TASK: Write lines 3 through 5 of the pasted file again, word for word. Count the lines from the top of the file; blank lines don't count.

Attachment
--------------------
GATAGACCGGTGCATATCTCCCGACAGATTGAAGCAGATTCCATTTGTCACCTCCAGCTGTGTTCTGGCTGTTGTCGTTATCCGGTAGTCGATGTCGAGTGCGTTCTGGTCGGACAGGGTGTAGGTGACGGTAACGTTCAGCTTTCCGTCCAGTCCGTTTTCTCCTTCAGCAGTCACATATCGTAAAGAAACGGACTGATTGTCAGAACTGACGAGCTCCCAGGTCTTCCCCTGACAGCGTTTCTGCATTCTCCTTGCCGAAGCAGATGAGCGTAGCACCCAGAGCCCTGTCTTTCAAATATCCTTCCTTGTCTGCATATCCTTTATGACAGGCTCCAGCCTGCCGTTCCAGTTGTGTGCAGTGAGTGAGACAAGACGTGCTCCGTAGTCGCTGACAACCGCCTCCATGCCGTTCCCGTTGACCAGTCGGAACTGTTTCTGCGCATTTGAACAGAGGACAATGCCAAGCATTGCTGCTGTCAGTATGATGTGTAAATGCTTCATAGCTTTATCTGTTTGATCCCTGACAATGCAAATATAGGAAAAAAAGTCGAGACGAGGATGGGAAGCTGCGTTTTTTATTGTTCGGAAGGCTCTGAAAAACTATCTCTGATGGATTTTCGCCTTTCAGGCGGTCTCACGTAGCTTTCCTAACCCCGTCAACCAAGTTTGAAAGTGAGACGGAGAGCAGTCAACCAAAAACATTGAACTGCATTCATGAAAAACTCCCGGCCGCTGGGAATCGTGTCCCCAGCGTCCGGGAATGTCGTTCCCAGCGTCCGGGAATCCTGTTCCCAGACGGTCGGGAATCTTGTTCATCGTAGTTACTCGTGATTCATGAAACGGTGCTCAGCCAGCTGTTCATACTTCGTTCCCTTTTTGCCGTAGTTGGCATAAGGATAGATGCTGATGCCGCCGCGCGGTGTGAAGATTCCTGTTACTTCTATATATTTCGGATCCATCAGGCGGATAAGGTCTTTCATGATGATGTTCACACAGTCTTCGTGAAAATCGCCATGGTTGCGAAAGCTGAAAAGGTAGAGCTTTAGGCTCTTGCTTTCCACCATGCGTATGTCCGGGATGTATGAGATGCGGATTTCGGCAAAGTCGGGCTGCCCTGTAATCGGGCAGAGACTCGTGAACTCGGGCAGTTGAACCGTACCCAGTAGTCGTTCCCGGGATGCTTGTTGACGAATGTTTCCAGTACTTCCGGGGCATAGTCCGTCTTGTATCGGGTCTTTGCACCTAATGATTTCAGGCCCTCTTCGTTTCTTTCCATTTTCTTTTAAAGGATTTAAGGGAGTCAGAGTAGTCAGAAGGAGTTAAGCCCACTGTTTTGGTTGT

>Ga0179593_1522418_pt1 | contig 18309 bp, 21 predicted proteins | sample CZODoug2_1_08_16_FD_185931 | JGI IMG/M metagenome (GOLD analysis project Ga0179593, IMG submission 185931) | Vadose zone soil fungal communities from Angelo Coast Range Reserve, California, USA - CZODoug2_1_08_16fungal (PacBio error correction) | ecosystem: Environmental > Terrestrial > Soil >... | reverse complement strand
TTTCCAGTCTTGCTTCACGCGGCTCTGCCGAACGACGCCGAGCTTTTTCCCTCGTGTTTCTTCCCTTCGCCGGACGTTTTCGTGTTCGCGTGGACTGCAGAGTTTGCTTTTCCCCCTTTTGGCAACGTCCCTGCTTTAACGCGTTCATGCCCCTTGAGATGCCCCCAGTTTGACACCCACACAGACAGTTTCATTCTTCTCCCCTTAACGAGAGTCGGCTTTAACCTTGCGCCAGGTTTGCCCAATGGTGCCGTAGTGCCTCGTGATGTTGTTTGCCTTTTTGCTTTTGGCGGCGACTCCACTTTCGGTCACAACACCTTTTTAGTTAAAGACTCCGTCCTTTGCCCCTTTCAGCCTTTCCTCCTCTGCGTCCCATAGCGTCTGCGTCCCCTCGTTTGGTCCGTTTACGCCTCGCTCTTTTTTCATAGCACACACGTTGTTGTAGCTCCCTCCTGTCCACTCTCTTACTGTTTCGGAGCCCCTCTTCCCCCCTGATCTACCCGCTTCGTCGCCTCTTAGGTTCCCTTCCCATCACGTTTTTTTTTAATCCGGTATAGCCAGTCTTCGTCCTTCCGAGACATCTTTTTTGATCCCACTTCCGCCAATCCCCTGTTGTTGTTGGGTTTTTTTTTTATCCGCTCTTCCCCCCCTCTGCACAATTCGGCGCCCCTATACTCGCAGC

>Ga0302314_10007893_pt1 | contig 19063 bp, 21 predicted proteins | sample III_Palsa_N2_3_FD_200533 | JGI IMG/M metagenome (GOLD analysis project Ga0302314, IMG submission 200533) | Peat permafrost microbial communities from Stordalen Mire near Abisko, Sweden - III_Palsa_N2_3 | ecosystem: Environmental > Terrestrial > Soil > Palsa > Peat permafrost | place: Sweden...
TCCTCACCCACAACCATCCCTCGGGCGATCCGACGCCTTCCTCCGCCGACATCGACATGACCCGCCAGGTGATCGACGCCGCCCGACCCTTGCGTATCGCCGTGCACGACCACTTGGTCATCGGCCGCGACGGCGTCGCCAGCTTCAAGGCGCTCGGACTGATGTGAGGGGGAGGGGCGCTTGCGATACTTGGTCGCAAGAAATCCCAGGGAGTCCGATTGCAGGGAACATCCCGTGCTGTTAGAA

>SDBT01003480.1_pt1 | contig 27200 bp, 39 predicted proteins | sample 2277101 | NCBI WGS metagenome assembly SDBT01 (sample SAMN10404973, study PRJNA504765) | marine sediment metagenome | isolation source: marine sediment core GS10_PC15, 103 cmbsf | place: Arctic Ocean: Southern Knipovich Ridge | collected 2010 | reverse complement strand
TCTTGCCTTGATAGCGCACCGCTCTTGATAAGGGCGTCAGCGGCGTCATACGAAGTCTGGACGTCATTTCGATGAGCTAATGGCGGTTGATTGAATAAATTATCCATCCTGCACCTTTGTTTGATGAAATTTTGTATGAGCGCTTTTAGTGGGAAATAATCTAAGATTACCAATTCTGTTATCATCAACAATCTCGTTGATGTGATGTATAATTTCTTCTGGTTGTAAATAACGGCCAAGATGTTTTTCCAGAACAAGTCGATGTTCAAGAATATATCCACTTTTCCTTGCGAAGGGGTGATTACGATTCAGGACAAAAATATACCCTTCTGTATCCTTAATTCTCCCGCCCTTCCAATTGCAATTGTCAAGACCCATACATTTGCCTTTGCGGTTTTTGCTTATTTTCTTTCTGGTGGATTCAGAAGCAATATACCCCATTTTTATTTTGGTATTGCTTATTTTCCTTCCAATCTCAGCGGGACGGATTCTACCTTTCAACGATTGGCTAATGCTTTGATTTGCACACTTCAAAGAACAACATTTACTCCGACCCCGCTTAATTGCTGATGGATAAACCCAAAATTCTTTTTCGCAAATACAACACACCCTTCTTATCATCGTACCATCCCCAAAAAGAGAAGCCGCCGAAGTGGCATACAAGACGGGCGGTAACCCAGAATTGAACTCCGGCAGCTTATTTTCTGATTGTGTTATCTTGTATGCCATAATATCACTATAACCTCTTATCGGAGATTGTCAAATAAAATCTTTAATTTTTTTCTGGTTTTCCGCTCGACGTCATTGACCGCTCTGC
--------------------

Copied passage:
TTTCCAGTCTTGCTTCACGCGGCTCTGCCGAACGACGCCGAGCTTTTTCCCTCGTGTTTCTTCCCTTCGCCGGACGTTTTCGTGTTCGCGTGGACTGCAGAGTTTGCTTTTCCCCCTTTTGGCAACGTCCCTGCTTTAACGCGTTCATGCCCCTTGAGATGCCCCCAGTTTGACACCCACACAGACAGTTTCATTCTTCTCCCCTTAACGAGAGTCGGCTTTAACCTTGCGCCAGGTTTGCCCAATGGTGCCGTAGTGCCTCGTGATGTTGTTTGCCTTTTTGCTTTTGGCGGCGACTCCACTTTCGGTCACAACACCTTTTTAGTTAAAGACTCCGTCCTTTGCCCCTTTCAGCCTTTCCTCCTCTGCGTCCCATAGCGTCTGCGTCCCCTCGTTTGGTCCGTTTACGCCTCGCTCTTTTTTCATAGCACACACGTTGTTGTAGCTCCCTCCTGTCCACTCTCTTACTGTTTCGGAGCCCCTCTTCCCCCCTGATCTACCCGCTTCGTCGCCTCTTAGGTTCCCTTCCCATCACGTTTTTTTTTAATCCGGTATAGCCAGTCTTCGTCCTTCCGAGACATCTTTTTTGATCCCACTTCCGCCAATCCCCTGTTGTTGTTGGGTTTTTTTTTTATCCGCTCTTCCCCCCCTCTGCACAATTCGGCGCCCCTATACTCGCAGC

>Ga0302314_10007893_pt1 | contig 19063 bp, 21 predicted proteins | sample III_Palsa_N2_3_FD_200533 | JGI IMG/M metagenome (GOLD analysis project Ga0302314, IMG submission 200533) | Peat permafrost microbial communities from Stordalen Mire near Abisko, Sweden - III_Palsa_N2_3 | ecosystem: Environmental > Terrestrial > Soil > Palsa > Peat permafrost | place: Sweden...
TCCTCACCCACAACCATCCCTCGGGCGATCCGACGCCTTCCTCCGCCGACATCGACATGACCCGCCAGGTGATCGACGCCGCCCGACCCTTGCGTATCGCCGTGCACGACCACTTGGTCATCGGCCGCGACGGCGTCGCCAGCTTCAAGGCGCTCGGACTGATGTGAGGGGGAGGGGCGCTTGCGATACTTGGTCGCAAGAAATCCCAGGGAGTCCGATTGCAGGGAACATCCCGTGCTGTTAGAA